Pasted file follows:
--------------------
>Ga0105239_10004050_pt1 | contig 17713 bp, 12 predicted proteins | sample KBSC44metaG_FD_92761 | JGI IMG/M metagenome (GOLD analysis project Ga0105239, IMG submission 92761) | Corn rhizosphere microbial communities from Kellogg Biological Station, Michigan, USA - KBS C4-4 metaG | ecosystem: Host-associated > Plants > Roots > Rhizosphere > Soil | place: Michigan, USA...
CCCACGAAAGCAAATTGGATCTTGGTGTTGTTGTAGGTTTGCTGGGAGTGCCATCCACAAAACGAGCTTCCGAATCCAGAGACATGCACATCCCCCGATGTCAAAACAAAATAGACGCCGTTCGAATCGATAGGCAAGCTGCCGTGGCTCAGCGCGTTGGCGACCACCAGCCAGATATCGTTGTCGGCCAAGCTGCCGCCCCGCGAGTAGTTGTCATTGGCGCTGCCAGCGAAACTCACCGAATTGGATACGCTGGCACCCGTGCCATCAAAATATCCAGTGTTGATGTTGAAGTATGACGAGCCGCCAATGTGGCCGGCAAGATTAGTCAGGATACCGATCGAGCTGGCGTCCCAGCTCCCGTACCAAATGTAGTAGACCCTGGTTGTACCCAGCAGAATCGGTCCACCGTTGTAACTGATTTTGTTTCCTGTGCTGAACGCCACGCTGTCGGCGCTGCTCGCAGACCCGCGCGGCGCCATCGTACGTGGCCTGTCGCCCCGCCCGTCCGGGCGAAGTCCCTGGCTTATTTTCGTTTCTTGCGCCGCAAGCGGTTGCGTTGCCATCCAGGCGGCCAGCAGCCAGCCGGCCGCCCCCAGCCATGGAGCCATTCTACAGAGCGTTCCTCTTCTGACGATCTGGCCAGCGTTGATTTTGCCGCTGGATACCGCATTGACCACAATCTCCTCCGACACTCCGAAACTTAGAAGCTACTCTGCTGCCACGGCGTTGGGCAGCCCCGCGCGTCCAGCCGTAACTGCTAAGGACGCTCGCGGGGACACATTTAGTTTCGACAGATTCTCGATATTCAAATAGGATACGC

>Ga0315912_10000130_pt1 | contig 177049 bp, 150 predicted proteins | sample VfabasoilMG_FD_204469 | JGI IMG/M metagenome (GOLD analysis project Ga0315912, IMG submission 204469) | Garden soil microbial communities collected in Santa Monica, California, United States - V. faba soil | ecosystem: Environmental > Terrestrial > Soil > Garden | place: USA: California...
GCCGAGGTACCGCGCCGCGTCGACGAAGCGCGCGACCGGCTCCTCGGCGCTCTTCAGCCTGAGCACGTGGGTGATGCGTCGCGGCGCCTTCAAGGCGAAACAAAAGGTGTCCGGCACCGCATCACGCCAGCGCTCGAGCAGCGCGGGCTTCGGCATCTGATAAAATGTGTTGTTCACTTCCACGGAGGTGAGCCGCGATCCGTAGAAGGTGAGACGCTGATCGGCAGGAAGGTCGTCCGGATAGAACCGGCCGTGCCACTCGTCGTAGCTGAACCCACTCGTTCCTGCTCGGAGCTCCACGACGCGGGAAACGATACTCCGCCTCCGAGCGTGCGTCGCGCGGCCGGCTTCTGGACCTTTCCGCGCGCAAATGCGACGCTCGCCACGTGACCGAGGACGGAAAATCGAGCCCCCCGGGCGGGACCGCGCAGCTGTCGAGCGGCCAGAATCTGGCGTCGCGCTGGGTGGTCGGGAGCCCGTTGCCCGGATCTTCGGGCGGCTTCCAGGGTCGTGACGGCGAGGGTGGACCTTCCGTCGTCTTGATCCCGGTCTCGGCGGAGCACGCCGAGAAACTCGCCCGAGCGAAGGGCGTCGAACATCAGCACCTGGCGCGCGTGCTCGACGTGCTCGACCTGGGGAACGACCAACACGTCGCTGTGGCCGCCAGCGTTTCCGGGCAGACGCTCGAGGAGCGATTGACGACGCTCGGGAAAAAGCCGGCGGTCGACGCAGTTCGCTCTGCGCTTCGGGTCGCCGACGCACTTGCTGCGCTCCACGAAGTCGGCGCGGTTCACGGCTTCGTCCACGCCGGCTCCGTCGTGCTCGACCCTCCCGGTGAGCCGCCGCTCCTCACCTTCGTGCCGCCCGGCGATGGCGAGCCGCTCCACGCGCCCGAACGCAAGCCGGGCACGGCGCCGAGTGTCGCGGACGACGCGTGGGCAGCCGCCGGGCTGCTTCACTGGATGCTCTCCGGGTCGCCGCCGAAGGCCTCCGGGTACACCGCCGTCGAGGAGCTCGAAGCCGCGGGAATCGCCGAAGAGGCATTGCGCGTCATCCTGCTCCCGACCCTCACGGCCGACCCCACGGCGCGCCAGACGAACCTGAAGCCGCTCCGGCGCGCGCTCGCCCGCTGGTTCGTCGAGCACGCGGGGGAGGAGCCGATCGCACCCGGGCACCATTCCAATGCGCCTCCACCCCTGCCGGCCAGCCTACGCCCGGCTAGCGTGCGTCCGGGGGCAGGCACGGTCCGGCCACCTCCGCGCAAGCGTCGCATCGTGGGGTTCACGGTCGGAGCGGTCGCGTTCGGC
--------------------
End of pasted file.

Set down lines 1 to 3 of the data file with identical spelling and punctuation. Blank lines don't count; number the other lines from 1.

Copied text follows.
>Ga0105239_10004050_pt1 | contig 17713 bp, 12 predicted proteins | sample KBSC44metaG_FD_92761 | JGI IMG/M metagenome (GOLD analysis project Ga0105239, IMG submission 92761) | Corn rhizosphere microbial communities from Kellogg Biological Station, Michigan, USA - KBS C4-4 metaG | ecosystem: Host-associated > Plants > Roots > Rhizosphere > Soil | place: Michigan, USA...
CCCACGAAAGCAAATTGGATCTTGGTGTTGTTGTAGGTTTGCTGGGAGTGCCATCCACAAAACGAGCTTCCGAATCCAGAGACATGCACATCCCCCGATGTCAAAACAAAATAGACGCCGTTCGAATCGATAGGCAAGCTGCCGTGGCTCAGCGCGTTGGCGACCACCAGCCAGATATCGTTGTCGGCCAAGCTGCCGCCCCGCGAGTAGTTGTCATTGGCGCTGCCAGCGAAACTCACCGAATTGGATACGCTGGCACCCGTGCCATCAAAATATCCAGTGTTGATGTTGAAGTATGACGAGCCGCCAATGTGGCCGGCAAGATTAGTCAGGATACCGATCGAGCTGGCGTCCCAGCTCCCGTACCAAATGTAGTAGACCCTGGTTGTACCCAGCAGAATCGGTCCACCGTTGTAACTGATTTTGTTTCCTGTGCTGAACGCCACGCTGTCGGCGCTGCTCGCAGACCCGCGCGGCGCCATCGTACGTGGCCTGTCGCCCCGCCCGTCCGGGCGAAGTCCCTGGCTTATTTTCGTTTCTTGCGCCGCAAGCGGTTGCGTTGCCATCCAGGCGGCCAGCAGCCAGCCGGCCGCCCCCAGCCATGGAGCCATTCTACAGAGCGTTCCTCTTCTGACGATCTGGCCAGCGTTGATTTTGCCGCTGGATACCGCATTGACCACAATCTCCTCCGACACTCCGAAACTTAGAAGCTACTCTGCTGCCACGGCGTTGGGCAGCCCCGCGCGTCCAGCCGTAACTGCTAAGGACGCTCGCGGGGACACATTTAGTTTCGACAGATTCTCGATATTCAAATAGGATACGC

>Ga0315912_10000130_pt1 | contig 177049 bp, 150 predicted proteins | sample VfabasoilMG_FD_204469 | JGI IMG/M metagenome (GOLD analysis project Ga0315912, IMG submission 204469) | Garden soil microbial communities collected in Santa Monica, California, United States - V. faba soil | ecosystem: Environmental > Terrestrial > Soil > Garden | place: USA: California...